Tuesday, January 3, 2012

What's Annoying Me Now: Full-of-it Food-Forward

I think the biggest linguistic dingleberry chafing the backside of my tolerance in 2011 was "bespoke." (My apologies to more sensitive readers who may be offended by this metaphor. "Thorn in my side" doesn't quite capture my degree of irritation.) In 2010, it was "foodie." This year, I suspect it will be any term involving the suffix "-forward," as in "fruit-forward," "flavor-forward," and "fashion-forward." (Flash-forward, fast-forward and best foot-forward are all okay.)

It may be the fact that I don't really understand what these terms mean, but I strongly suspect that it is more because they seem precious and unnecessary and don't really seem to mean much of anything in particular, or at least nothing that could not be equally well conveyed in more direct terms. I do not refer to people I don't like as "douche-forward," or an oak tree as "acorn-forward," or my daughter's hair as "curl-forward."

I get the feeling that people who use trendy terms unselfconsciously are also the kind of people who write (or believe) articles decrying brie or chardonnay or spinach artichoke dip as current hostess faux pas, not to mention hopelessly passé. Who threw out the cucumber garnish for the gazpacho shooters and appointed these people the appetizer police? I'm no expert entertainer, and I'm definitely not a very good cook either, but I have eaten a twelve course dinner at the French Laundry, which has to count for something. I've been reading about food trends, and ordering them in restaurants, for over a decade now, and the fact is, I like brie (especially baked with chutney) and chardonnay (buttery, oak-y, and classic) and spinach artichoke dip. You know why? Because they are good.

You don't have to agree with me - there is no accounting for taste - but one woman's Riunite (or Riesling) is another's Gruner Veltliner, and this year's quinoa cakes with fava bean foam will be next year's...wait...is quinoa passé yet? how about fava beans? or foam? I think foam is definitely passé.

My point is: food is good. Eat it. You don't have to stop deconstructing it or reconstructing it or reinventing it, but it would be more polite if certain folks could stop being so ridiculously self-righteous about it. Whether you're more into molecular gastronomy or the McDonald's drive-thru, it's all the same to me. They happily co-exist in my world and I'm not interested in your eye-rolling and expert assements of what is currently passing for awful. Or offal. Heh heh. That's a foodie in-joke!

Of course, I am also the kind of person who drinks instant coffee without complaint and eats caviar with a pink plastic ice cream sample spoon. Clearly, there is no hope for me, trapped as I am in the twenty-seventh circle of culinary hell, suspended indefinitely somewhere between louche and gauche.

But while I'm hanging out there, here are a few more things I am tired of hearing about: "saloumi,""enoteca," "osteria," "house made," and menus with clunky one word declarative titles for dishes like "Salmon" or "Beets" or "Marshmellow" that then go on to list all the additional locally sourced ingredients. I am all for local, I am all for organic, I am all for "ingredient-forward" cooking. But I am done with menus that read like Rachel Zoe stylized shorthand for food. (How maj! That garnish is everything! Need some sunnies!) And don't get me started on house made ketchup. I love funky fresh condiments, but have yet to taste a Heinz alternative that even comes close to the original. If you are going to get all real and retro comfort-style about your restaurant, go all the way and don't skimp on the classics.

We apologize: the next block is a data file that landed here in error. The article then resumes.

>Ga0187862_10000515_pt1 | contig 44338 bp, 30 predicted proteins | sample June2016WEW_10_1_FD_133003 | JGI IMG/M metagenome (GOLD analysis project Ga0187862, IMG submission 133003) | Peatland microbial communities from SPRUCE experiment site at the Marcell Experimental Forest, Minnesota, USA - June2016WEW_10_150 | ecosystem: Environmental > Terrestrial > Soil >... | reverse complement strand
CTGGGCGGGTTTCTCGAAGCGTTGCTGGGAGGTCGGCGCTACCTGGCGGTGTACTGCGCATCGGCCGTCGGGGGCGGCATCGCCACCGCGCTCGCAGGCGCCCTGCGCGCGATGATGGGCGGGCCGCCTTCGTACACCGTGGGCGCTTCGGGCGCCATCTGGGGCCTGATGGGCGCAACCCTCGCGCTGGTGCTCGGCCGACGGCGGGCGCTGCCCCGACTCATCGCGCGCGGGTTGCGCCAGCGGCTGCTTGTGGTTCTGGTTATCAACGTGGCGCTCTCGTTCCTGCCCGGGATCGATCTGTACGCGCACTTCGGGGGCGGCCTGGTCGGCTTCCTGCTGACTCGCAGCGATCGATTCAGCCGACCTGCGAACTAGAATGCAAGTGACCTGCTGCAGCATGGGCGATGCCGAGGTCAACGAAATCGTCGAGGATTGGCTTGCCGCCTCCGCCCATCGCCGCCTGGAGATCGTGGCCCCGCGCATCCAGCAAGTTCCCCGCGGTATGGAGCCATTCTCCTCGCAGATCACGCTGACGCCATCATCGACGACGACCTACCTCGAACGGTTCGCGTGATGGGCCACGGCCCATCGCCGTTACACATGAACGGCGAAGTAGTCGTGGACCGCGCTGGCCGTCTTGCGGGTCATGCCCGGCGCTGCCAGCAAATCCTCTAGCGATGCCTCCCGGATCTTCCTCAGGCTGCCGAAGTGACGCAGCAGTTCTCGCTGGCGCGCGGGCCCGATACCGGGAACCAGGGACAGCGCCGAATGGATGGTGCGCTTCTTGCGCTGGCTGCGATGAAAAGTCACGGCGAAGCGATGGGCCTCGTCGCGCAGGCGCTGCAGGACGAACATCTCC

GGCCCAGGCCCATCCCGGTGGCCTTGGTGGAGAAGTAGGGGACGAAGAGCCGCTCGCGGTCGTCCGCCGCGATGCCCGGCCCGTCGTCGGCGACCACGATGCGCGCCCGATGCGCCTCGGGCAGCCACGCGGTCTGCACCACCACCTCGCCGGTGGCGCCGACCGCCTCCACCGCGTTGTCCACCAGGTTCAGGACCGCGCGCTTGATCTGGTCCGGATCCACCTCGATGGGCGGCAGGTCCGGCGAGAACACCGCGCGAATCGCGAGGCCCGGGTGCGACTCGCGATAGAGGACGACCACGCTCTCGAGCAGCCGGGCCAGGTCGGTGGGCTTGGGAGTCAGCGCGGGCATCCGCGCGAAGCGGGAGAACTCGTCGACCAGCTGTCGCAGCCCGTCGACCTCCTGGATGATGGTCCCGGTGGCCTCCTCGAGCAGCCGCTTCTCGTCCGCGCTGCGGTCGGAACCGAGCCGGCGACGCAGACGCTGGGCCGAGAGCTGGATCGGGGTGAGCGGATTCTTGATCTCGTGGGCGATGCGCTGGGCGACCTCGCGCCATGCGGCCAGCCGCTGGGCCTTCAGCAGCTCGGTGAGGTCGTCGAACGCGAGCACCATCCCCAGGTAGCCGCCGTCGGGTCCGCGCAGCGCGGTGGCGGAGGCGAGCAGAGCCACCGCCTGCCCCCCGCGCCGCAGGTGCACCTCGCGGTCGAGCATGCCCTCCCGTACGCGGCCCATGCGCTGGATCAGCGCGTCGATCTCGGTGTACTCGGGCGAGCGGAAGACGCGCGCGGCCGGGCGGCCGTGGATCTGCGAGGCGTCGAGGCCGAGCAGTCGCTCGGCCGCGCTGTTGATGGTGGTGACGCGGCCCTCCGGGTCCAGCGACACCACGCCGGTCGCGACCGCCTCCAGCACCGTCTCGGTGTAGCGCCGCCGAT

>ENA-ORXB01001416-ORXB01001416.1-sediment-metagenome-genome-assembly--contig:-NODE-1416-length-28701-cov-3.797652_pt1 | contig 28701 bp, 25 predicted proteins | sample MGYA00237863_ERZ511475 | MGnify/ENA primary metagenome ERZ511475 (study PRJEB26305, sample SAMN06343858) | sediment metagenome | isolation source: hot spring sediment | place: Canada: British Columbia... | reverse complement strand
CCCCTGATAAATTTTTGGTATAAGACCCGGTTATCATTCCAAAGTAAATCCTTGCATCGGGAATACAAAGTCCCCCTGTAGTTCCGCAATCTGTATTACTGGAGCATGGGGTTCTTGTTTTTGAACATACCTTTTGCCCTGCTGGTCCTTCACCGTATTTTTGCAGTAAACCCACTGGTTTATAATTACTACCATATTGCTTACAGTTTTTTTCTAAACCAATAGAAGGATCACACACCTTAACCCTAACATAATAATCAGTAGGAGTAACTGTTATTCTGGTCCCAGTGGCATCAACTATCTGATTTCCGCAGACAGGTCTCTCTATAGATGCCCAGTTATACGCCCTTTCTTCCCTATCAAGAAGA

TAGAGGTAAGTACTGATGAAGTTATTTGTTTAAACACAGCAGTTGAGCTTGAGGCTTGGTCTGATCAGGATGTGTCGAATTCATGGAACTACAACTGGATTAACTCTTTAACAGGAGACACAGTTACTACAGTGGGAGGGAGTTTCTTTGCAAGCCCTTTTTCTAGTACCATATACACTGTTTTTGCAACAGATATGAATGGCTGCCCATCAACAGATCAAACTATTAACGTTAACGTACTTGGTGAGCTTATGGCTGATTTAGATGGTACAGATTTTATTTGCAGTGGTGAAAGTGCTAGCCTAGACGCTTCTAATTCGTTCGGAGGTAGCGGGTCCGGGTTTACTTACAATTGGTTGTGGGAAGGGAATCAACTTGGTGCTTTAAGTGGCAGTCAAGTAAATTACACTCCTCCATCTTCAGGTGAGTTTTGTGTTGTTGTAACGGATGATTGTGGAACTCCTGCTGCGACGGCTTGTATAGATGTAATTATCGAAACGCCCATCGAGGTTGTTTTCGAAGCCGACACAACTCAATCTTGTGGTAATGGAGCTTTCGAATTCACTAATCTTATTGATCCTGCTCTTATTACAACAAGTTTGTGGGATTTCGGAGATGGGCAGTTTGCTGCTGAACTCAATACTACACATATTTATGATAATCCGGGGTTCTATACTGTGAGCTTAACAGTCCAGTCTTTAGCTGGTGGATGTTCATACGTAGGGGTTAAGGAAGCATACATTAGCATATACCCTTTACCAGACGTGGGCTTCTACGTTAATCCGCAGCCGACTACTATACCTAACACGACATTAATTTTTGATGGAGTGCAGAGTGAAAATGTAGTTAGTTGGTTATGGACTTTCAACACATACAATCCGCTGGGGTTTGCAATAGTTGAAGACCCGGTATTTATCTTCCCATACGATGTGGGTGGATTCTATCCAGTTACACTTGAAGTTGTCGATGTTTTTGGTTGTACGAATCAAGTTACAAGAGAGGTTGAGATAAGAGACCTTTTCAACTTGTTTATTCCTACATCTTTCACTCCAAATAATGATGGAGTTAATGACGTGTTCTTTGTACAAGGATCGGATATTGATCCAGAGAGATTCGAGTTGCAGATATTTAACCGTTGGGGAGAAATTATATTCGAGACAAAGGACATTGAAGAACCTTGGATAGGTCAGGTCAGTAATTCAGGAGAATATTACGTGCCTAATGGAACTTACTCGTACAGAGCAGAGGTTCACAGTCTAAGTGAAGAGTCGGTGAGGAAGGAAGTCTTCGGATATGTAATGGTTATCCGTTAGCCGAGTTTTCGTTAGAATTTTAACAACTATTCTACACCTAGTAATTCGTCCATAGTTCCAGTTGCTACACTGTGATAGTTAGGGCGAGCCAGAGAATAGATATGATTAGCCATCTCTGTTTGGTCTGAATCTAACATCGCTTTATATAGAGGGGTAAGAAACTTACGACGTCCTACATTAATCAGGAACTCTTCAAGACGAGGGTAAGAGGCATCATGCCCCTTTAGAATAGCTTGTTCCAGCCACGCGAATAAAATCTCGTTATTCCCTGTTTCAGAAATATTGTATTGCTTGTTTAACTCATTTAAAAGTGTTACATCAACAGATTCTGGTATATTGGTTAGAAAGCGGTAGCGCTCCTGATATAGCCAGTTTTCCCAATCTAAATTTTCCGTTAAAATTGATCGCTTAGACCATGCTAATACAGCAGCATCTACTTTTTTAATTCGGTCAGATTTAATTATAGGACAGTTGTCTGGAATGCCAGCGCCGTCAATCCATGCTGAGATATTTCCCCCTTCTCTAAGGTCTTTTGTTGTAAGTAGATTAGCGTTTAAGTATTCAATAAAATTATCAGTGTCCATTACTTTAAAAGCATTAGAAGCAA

Look, I said it before and I will say it again: I'm no expert and I'm no great cook. I'm not proud of that fact. I wish I were better. I wish I cared more. But there's little incentive. My husband is a fabulous cook, my daughter boobytraps whatever random inspiration strikes with inconvenient naps, tantrums, and poops. But I do like to eat - and drink - and I've done a lot of it in places both high and low. You don't have to be a "foodie" to appreciate good food. In fact, you may be able to appreciate it more if you're not so caught up in what you are supposed to be liking right now - or worrying so publicly about where it came from, or whether it's in season, or what other people think about serving it.

It's not like it matters so much at the moment; we haven't been doing much entertaining. I'd like to blame this on the fact that we keep moving around and haven't yet re-made a strong enough circle of friends to throw parties, but it's probably because we are jerks and people don't like us. But maybe - just maybe - it's because we refuse to throw the baked brie out with the bespoke cocktails. Then again, it's my house. I'll serve spinach artichoke dip if I want to. Next thing you know I'll be passing around wine coolers and  spritzers.

How very "fizz-forward" of me.

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